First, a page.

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electrical sewing machines

electrical sewing machines

Old Aug 2nd 2011, 6:27 am
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Default electrical sewing machines

Have read the electrical list ofwhat works in us but does anyone know if sewing machines work from uk to usa ?is it worth bringing it ? thanx
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Old Aug 2nd 2011, 12:41 pm
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Default Re: electrical sewing machines

Originally Posted by sue rae View Post
Have read the electrical list ofwhat works in us but does anyone know if sewing machines work from uk to usa ?is it worth bringing it ? thanx
Small electrical items are as cheap as chips over here. Unless you have a top of the range, super, duper model that you can't bare to part with...sell it. Take a look at the Sears website...it will give you an idea of prices.

It will work but you will need a transformer as the voltage is different.
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Old Aug 2nd 2011, 12:55 pm
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Default Re: electrical sewing machines

Originally Posted by Jerseygirl View Post
Small electrical items are as cheap as chips over here. Unless you have a top of the range, super, duper model that you can't bare to part with...sell it. Take a look at the Sears website...it will give you an idea of prices.

It will work but you will need a transformer as the voltage is different.


Thanx for that ! would sell it if it couldnt work .but its brand new so tempted to put it with stuff to ship
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Old Aug 2nd 2011, 2:23 pm
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Default Re: electrical sewing machines

Originally Posted by sue rae View Post
Have read the electrical list ofwhat works in us but does anyone know if sewing machines work from uk to usa ?is it worth bringing it ? thanx
Check with the manufacturer of your particular model. In this interconnected world, many items are built to operate anywhere with minimal change.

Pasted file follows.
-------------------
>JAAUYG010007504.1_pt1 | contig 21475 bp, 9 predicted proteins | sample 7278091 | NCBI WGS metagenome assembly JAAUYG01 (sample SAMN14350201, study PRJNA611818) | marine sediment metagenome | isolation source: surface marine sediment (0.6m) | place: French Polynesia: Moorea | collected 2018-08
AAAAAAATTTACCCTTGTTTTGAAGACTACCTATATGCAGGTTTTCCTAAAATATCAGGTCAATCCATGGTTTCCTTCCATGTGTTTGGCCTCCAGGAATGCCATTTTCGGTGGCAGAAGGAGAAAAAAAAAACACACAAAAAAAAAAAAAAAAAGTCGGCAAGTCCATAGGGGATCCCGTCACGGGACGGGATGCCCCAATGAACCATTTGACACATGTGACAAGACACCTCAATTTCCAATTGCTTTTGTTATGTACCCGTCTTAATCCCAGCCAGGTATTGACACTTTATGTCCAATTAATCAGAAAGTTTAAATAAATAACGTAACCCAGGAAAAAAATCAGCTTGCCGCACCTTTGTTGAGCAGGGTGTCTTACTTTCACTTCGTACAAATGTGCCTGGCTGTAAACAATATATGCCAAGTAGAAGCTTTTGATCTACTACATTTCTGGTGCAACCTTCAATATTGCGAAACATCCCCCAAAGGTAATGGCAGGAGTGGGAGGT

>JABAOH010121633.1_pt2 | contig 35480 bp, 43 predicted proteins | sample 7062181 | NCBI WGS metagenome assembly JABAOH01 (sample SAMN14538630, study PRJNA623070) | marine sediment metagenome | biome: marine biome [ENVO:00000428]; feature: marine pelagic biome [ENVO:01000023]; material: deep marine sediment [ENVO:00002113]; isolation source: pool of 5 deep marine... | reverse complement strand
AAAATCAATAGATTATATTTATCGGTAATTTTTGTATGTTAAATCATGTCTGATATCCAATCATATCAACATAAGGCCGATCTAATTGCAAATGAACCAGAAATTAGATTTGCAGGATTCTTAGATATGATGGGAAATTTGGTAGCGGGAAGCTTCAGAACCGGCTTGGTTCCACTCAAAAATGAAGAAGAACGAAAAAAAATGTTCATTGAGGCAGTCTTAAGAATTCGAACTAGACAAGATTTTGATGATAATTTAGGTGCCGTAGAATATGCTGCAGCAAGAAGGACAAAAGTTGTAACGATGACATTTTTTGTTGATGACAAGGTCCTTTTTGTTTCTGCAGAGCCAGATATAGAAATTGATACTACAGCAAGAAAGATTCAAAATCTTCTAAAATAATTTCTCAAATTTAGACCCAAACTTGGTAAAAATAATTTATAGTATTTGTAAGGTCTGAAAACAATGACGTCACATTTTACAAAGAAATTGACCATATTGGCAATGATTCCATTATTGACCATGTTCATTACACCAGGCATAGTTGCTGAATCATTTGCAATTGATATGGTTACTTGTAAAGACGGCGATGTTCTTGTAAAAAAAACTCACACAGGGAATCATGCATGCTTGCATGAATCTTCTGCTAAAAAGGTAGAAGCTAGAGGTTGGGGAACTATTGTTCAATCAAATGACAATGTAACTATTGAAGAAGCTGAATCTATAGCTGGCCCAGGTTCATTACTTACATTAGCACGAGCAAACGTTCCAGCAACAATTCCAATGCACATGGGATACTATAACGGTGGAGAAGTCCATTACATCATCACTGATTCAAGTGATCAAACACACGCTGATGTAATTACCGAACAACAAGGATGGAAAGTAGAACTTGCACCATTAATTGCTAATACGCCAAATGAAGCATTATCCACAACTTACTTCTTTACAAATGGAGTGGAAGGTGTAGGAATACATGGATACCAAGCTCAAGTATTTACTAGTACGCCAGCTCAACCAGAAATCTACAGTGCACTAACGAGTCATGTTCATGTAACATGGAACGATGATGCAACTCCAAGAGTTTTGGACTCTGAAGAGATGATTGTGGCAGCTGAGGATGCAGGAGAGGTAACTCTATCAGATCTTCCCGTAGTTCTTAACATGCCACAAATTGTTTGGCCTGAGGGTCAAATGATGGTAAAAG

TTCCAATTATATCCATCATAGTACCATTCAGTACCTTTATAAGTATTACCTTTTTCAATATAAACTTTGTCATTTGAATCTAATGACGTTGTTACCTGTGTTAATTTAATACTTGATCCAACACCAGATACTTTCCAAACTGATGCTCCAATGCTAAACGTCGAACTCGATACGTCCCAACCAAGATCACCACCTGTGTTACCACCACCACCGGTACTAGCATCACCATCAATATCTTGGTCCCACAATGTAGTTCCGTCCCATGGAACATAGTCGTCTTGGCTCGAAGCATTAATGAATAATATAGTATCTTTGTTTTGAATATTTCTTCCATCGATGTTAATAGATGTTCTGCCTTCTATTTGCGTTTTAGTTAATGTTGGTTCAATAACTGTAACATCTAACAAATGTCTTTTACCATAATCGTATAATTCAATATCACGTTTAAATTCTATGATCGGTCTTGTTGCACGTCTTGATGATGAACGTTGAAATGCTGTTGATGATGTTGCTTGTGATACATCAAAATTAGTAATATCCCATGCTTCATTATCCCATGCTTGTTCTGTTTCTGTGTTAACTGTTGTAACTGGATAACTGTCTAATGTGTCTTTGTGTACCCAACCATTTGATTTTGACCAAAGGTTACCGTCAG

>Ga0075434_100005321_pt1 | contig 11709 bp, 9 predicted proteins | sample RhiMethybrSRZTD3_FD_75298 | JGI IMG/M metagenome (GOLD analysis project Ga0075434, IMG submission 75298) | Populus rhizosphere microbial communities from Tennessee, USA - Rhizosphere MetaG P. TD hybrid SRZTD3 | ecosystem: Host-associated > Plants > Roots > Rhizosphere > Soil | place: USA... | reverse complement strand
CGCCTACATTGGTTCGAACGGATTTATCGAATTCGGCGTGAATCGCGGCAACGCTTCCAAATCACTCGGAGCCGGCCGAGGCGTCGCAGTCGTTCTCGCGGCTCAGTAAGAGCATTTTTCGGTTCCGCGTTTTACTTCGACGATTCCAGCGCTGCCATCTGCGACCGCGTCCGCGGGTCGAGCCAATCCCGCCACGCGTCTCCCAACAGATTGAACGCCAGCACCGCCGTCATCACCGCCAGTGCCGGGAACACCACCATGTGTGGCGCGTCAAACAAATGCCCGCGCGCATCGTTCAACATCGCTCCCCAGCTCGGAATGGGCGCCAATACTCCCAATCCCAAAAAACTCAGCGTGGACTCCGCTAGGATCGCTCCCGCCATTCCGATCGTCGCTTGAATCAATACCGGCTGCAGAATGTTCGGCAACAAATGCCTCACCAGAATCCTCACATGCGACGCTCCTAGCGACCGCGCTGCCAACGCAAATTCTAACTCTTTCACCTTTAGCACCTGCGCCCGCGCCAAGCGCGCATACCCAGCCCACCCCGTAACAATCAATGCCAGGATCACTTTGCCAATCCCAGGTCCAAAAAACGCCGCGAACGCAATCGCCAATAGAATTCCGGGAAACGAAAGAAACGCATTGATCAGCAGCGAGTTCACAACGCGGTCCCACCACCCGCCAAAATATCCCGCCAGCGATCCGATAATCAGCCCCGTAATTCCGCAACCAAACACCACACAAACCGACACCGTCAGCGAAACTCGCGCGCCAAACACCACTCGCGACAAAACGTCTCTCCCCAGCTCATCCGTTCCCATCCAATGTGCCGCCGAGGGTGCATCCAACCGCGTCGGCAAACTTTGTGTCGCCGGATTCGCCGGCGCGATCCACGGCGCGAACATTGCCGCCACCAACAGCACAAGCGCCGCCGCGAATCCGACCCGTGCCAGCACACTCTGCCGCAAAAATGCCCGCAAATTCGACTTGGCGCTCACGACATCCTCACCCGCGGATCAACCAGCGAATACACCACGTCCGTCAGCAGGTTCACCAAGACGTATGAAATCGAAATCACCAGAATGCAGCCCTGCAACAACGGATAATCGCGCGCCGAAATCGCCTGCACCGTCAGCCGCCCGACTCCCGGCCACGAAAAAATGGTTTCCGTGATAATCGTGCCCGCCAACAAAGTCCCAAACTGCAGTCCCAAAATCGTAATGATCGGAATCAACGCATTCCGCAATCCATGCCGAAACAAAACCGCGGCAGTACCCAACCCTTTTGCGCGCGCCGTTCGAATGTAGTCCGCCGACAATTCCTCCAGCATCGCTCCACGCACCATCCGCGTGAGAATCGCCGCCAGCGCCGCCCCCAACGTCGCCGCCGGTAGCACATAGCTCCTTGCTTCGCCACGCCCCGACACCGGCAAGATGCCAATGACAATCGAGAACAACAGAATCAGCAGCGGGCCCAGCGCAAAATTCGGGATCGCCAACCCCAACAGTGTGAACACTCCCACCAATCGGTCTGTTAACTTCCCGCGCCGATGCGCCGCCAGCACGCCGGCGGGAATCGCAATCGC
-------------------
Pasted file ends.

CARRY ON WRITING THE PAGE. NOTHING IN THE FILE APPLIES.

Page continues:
That said, there is a general rule that items that heat or have heavy duty motors do not travel well. Same for motors that use the cycle to time things [e.g. 50 hz v 60 hz].
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Old Aug 2nd 2011, 2:58 pm
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Default Re: electrical sewing machines

If it's a brand that is not sold in the US you may have difficulty finding service providers and parts.
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Old Aug 2nd 2011, 3:14 pm
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Default Re: electrical sewing machines

Since sewing machines use detachable power adapter cords (like computers) you may be able to get a US adapter from the manufacturer (if it is a brand sold here). For example, a certain Singer cord is only $18.95 at amazon.com.

Last edited by tamms_1965; Aug 2nd 2011 at 3:19 pm.
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Old Aug 2nd 2011, 4:51 pm
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Default Re: electrical sewing machines

If the power supply is duel voltage, it'll work fine, if the model isn't sold here, finding parts might be tough/expensive.

If it ain't duel voltage, sell it. They are still cheaper here.
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Old Aug 2nd 2011, 5:34 pm
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Default Re: electrical sewing machines

Originally Posted by Bob View Post
If the power supply is duel voltage, it'll work fine, if the model isn't sold here, finding parts might be tough/expensive.

If it ain't duel voltage, sell it. They are still cheaper here.

Thanx for all the comments ! will get the machine out of its box to look at voltage and whether its dual etc !Never been out of its box in 8 yrs lol! but just one of those "things" that I might miss
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Old Aug 2nd 2011, 5:44 pm